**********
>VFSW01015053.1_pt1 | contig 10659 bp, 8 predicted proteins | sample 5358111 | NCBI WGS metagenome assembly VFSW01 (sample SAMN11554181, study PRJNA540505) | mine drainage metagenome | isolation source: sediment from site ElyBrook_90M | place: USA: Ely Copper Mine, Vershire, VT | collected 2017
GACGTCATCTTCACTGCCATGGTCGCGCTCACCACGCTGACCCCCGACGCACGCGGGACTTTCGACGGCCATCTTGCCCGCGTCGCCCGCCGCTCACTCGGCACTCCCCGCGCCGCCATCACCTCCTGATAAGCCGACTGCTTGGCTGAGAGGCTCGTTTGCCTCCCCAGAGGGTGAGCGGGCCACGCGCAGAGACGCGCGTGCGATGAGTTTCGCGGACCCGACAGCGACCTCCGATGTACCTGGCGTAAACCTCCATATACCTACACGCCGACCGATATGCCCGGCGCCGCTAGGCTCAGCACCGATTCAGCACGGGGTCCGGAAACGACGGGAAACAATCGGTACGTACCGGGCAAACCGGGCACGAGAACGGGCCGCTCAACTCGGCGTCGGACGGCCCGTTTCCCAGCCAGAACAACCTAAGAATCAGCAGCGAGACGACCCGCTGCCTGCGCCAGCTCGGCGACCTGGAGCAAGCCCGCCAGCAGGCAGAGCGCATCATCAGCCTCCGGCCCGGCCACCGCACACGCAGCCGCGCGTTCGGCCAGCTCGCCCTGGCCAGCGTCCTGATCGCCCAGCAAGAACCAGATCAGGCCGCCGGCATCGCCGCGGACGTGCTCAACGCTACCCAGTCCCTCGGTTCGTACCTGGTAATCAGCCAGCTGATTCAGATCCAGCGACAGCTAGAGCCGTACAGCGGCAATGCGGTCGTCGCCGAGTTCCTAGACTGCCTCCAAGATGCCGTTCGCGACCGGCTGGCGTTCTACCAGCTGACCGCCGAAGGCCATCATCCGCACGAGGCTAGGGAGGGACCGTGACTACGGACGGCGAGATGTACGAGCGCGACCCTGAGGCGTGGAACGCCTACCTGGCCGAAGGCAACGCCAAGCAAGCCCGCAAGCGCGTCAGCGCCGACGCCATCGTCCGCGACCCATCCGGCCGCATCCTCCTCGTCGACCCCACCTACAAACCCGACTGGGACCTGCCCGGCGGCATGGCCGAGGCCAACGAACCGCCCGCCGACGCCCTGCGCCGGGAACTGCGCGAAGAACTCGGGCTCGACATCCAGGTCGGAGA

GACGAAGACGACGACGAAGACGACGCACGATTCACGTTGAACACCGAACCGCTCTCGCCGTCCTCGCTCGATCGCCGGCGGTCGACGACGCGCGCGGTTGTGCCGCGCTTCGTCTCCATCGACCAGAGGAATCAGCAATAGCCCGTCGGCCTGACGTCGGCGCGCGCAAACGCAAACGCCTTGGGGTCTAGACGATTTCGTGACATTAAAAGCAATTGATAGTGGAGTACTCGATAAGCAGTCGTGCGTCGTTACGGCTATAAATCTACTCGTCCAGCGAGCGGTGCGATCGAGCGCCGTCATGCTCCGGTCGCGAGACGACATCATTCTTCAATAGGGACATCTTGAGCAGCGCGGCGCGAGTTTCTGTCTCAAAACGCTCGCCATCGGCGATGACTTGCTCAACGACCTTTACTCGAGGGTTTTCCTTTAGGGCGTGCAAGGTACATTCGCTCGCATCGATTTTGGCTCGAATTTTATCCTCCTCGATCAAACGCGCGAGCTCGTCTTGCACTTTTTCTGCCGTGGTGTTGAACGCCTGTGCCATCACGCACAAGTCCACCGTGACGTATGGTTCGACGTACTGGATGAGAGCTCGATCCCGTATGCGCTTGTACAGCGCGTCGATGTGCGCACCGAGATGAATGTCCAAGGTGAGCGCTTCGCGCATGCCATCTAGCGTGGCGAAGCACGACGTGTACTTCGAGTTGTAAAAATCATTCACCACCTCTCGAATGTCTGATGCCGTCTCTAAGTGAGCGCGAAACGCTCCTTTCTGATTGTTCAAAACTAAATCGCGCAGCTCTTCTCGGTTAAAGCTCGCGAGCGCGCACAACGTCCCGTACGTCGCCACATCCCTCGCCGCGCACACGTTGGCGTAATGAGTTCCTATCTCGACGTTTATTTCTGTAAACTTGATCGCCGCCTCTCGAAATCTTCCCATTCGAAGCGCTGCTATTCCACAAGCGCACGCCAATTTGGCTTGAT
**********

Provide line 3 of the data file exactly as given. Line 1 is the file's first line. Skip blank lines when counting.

GACGAAGACGACGACGAAGACGACGCACGATTCACGTTGAACACCGAACCGCTCTCGCCGTCCTCGCTCGATCGCCGGCGGTCGACGACGCGCGCGGTTGTGCCGCGCTTCGTCTCCATCGACCAGAGGAATCAGCAATAGCCCGTCGGCCTGACGTCGGCGCGCGCAAACGCAAACGCCTTGGGGTCTAGACGATTTCGTGACATTAAAAGCAATTGATAGTGGAGTACTCGATAAGCAGTCGTGCGTCGTTACGGCTATAAATCTACTCGTCCAGCGAGCGGTGCGATCGAGCGCCGTCATGCTCCGGTCGCGAGACGACATCATTCTTCAATAGGGACATCTTGAGCAGCGCGGCGCGAGTTTCTGTCTCAAAACGCTCGCCATCGGCGATGACTTGCTCAACGACCTTTACTCGAGGGTTTTCCTTTAGGGCGTGCAAGGTACATTCGCTCGCATCGATTTTGGCTCGAATTTTATCCTCCTCGATCAAACGCGCGAGCTCGTCTTGCACTTTTTCTGCCGTGGTGTTGAACGCCTGTGCCATCACGCACAAGTCCACCGTGACGTATGGTTCGACGTACTGGATGAGAGCTCGATCCCGTATGCGCTTGTACAGCGCGTCGATGTGCGCACCGAGATGAATGTCCAAGGTGAGCGCTTCGCGCATGCCATCTAGCGTGGCGAAGCACGACGTGTACTTCGAGTTGTAAAAATCATTCACCACCTCTCGAATGTCTGATGCCGTCTCTAAGTGAGCGCGAAACGCTCCTTTCTGATTGTTCAAAACTAAATCGCGCAGCTCTTCTCGGTTAAAGCTCGCGAGCGCGCACAACGTCCCGTACGTCGCCACATCCCTCGCCGCGCACACGTTGGCGTAATGAGTTCCTATCTCGACGTTTATTTCTGTAAACTTGATCGCCGCCTCTCGAAATCTTCCCATTCGAAGCGCTGCTATTCCACAAGCGCACGCCAATTTGGCTTGAT